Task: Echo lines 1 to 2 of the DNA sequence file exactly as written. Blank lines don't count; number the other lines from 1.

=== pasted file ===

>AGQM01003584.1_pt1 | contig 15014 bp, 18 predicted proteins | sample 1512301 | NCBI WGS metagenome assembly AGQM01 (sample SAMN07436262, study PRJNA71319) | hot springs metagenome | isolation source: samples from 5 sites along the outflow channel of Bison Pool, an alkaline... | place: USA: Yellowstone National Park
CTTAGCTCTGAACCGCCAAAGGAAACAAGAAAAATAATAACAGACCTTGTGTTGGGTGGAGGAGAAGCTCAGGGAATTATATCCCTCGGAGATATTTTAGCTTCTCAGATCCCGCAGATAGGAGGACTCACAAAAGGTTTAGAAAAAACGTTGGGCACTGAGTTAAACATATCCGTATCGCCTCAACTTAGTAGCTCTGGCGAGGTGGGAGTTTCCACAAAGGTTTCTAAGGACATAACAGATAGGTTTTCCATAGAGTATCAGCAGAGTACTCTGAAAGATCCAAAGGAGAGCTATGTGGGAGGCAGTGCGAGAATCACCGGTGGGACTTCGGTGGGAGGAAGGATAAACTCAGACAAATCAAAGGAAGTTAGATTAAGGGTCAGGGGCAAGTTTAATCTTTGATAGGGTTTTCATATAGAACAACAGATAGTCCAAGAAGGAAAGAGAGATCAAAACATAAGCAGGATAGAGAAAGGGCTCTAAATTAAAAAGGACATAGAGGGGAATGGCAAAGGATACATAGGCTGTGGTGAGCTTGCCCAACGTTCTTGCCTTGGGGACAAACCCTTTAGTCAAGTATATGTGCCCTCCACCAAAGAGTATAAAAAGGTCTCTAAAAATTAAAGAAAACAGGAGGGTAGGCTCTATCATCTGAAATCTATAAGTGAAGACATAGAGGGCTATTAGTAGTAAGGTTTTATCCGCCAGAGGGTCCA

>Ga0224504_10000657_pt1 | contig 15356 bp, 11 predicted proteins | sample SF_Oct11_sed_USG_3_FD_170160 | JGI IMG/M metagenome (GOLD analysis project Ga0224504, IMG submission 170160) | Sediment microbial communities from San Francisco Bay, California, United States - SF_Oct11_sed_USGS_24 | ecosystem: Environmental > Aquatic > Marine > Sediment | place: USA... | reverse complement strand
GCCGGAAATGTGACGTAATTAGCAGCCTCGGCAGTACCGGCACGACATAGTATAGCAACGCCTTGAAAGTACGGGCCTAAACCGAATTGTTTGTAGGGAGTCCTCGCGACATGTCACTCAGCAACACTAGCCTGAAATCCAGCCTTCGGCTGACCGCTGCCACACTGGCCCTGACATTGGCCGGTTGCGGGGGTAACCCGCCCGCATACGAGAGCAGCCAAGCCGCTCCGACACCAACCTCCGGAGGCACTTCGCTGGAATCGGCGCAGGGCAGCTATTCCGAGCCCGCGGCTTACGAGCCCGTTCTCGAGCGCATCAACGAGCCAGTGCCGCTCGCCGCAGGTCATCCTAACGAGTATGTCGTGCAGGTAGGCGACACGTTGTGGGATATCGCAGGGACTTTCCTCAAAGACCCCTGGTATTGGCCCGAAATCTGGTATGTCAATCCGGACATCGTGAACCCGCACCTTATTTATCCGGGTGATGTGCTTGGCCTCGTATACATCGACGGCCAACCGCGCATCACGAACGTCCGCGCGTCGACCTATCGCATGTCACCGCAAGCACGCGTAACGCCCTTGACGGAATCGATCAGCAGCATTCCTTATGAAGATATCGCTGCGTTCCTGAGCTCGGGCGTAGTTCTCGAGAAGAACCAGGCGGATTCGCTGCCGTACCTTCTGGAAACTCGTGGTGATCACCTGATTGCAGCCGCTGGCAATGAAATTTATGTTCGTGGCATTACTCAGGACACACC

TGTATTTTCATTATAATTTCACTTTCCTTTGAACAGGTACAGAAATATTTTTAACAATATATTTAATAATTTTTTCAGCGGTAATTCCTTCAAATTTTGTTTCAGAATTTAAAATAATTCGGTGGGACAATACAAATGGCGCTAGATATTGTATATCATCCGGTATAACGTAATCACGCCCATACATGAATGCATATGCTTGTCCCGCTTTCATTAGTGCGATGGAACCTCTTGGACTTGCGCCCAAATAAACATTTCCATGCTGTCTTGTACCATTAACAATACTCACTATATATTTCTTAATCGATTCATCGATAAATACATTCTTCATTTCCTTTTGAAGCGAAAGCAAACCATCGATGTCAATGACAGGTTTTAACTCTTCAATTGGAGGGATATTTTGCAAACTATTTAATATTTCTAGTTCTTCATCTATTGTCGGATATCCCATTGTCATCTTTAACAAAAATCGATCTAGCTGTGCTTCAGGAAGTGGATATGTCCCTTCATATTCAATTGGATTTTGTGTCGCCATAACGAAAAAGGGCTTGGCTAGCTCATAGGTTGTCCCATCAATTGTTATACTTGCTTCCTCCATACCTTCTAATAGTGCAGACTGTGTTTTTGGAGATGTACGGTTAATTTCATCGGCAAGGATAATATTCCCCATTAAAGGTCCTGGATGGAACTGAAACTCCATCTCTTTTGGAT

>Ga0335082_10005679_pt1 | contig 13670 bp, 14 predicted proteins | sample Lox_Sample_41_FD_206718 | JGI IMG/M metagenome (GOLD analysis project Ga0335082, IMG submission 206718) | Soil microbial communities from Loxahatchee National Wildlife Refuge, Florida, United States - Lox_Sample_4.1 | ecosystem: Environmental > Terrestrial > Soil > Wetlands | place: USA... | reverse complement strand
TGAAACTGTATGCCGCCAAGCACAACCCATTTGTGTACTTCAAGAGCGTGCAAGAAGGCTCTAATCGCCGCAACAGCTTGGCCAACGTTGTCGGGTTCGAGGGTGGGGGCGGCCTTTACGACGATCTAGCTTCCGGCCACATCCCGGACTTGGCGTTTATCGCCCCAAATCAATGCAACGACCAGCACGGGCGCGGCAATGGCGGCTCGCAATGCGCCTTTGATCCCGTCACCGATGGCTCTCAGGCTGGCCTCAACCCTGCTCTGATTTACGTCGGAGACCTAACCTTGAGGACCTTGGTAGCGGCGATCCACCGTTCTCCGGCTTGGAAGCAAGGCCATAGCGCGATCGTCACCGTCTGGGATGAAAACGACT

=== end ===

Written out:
>AGQM01003584.1_pt1 | contig 15014 bp, 18 predicted proteins | sample 1512301 | NCBI WGS metagenome assembly AGQM01 (sample SAMN07436262, study PRJNA71319) | hot springs metagenome | isolation source: samples from 5 sites along the outflow channel of Bison Pool, an alkaline... | place: USA: Yellowstone National Park
CTTAGCTCTGAACCGCCAAAGGAAACAAGAAAAATAATAACAGACCTTGTGTTGGGTGGAGGAGAAGCTCAGGGAATTATATCCCTCGGAGATATTTTAGCTTCTCAGATCCCGCAGATAGGAGGACTCACAAAAGGTTTAGAAAAAACGTTGGGCACTGAGTTAAACATATCCGTATCGCCTCAACTTAGTAGCTCTGGCGAGGTGGGAGTTTCCACAAAGGTTTCTAAGGACATAACAGATAGGTTTTCCATAGAGTATCAGCAGAGTACTCTGAAAGATCCAAAGGAGAGCTATGTGGGAGGCAGTGCGAGAATCACCGGTGGGACTTCGGTGGGAGGAAGGATAAACTCAGACAAATCAAAGGAAGTTAGATTAAGGGTCAGGGGCAAGTTTAATCTTTGATAGGGTTTTCATATAGAACAACAGATAGTCCAAGAAGGAAAGAGAGATCAAAACATAAGCAGGATAGAGAAAGGGCTCTAAATTAAAAAGGACATAGAGGGGAATGGCAAAGGATACATAGGCTGTGGTGAGCTTGCCCAACGTTCTTGCCTTGGGGACAAACCCTTTAGTCAAGTATATGTGCCCTCCACCAAAGAGTATAAAAAGGTCTCTAAAAATTAAAGAAAACAGGAGGGTAGGCTCTATCATCTGAAATCTATAAGTGAAGACATAGAGGGCTATTAGTAGTAAGGTTTTATCCGCCAGAGGGTCCA